Anybody familiar with this blog knows just how much I loved Dave's work. I must admit, The Horror Show was before my time, but in high school I read several issues of Cemetery Dance, which I later learned had been inspired by The Horror Show. In fact, when Jesus Gonzalez showed me some past issues of The Horror Show, it was clear that CD had used it as a model -- the layout, formatting, everything.
The Horror Show was groundbreaking and seminal and it launched the careers of so many writers. Talk to any horror writer over forty years old and they're apt to tell you just how much The Horror Show influenced them. In many ways, it helped shape and nurture the horror genre as it is today.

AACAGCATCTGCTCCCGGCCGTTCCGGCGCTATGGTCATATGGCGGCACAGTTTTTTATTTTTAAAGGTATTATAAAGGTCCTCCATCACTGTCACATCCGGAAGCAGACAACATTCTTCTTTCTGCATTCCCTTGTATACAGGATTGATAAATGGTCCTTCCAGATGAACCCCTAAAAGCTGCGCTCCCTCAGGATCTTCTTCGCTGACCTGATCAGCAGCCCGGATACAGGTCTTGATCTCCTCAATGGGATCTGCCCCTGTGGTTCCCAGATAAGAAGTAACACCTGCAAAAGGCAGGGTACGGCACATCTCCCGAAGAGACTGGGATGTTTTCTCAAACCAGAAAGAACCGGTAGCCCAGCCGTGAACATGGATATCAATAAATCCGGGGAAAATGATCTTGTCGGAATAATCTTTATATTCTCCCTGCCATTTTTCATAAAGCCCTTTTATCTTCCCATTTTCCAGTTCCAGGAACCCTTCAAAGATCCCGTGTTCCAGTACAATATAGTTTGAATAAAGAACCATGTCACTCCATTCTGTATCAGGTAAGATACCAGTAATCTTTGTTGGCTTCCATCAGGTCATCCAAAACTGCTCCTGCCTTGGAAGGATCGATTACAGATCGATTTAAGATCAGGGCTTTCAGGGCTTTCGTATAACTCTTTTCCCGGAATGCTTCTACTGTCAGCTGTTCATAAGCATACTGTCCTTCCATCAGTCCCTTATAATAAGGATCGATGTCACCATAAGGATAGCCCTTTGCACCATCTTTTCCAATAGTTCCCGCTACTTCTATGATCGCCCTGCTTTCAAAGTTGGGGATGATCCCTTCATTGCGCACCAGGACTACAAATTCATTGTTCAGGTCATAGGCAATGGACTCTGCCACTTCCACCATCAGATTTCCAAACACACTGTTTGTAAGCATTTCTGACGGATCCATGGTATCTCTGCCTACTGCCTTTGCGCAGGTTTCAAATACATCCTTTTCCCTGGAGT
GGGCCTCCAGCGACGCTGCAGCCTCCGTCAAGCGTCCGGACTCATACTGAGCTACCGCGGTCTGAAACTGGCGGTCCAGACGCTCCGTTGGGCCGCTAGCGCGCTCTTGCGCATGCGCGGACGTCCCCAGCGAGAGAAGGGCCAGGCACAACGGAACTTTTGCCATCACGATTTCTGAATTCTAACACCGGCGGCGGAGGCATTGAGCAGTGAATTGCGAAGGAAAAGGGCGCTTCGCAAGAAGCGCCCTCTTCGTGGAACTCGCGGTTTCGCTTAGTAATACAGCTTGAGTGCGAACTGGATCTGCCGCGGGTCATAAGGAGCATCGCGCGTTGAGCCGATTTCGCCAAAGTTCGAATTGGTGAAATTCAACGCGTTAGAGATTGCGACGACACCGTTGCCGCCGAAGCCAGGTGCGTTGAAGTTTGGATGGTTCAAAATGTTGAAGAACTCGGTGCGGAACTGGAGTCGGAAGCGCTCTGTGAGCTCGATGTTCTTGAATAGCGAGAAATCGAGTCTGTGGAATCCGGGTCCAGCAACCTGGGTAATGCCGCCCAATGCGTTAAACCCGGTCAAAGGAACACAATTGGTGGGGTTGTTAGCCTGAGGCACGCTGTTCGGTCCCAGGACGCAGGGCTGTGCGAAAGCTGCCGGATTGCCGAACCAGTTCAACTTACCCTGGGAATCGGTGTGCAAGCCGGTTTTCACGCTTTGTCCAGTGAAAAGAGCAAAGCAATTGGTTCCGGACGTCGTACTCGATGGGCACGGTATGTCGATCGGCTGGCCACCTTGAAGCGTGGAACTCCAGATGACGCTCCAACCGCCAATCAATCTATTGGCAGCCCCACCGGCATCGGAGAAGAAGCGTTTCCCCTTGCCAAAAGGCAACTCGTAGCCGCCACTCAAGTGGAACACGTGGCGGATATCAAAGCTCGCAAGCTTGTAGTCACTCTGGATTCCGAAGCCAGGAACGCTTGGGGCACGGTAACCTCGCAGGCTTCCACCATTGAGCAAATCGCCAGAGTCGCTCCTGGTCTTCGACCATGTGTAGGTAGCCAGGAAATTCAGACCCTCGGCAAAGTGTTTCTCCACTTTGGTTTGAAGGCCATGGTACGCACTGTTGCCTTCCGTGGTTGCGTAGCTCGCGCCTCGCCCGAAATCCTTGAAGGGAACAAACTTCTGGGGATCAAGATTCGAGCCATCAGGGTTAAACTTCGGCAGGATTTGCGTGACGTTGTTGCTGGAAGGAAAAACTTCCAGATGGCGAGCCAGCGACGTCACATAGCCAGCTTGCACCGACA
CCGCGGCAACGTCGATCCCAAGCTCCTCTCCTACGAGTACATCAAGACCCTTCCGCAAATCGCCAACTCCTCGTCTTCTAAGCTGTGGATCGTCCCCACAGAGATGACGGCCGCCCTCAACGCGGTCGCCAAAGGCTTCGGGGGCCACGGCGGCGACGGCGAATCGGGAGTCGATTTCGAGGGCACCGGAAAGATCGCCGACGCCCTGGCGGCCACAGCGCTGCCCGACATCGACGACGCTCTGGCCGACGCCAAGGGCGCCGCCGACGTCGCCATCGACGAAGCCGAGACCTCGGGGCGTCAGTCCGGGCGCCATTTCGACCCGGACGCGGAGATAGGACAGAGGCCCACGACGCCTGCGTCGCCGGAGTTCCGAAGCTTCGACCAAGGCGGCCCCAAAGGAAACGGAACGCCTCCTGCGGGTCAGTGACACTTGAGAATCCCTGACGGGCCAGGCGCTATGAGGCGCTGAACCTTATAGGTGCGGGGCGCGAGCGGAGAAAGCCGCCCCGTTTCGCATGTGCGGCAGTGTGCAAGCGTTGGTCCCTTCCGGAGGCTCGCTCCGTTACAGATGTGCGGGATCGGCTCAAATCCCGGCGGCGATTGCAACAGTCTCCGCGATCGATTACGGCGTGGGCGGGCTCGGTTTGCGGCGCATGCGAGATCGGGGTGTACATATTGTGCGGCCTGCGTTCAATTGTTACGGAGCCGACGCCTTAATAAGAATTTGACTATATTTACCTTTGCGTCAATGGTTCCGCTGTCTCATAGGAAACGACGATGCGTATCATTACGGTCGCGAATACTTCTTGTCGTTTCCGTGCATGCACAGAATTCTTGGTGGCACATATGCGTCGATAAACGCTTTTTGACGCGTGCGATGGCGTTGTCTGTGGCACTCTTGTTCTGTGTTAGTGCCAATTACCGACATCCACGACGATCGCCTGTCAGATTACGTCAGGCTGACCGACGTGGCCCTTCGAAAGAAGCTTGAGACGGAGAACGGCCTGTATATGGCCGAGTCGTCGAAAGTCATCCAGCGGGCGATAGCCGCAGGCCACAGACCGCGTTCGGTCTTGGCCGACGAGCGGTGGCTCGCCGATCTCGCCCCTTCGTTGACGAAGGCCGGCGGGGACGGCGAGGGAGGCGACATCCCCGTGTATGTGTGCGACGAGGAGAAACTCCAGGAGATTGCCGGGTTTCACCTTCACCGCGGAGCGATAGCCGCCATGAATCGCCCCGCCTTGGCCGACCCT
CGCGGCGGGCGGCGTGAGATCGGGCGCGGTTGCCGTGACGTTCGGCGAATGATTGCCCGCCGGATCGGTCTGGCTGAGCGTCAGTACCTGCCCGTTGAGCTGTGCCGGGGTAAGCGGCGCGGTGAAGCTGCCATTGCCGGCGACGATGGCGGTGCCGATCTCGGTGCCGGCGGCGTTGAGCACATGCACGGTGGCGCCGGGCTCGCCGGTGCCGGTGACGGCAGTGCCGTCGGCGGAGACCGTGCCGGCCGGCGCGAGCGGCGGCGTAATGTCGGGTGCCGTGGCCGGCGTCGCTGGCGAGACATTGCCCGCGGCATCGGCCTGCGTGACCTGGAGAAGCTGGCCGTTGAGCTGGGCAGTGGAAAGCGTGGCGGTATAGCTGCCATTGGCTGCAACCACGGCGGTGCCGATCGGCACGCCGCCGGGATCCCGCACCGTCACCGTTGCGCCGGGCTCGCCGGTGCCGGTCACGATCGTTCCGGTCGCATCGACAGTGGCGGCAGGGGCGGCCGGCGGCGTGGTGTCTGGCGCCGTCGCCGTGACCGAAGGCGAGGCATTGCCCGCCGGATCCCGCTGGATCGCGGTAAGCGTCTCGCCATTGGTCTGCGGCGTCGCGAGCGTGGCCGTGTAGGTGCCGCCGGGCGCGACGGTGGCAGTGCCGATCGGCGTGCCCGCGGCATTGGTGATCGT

I don't remember exactly what my first David B. Silva story was. I think maybe it was "Dry Whiskey," or maybe it was "The Calling." Whatever it was, I remember being blown away and instantly knowing I needed to read more of his work. There are few writers out there that inspired me as much as Dave's short fiction did. I looked everywhere for his stuff. And this was before ebooks, so most of his stuff was out of print. I managed to track down his chapbook "The Night in Fog" and I managed to get my hands on a promotional copy of his amazing collection Through Shattered Glass. While I read and enjoyed a few of his novels, it was his short fiction that really shined for me, that always made me want to step up my game.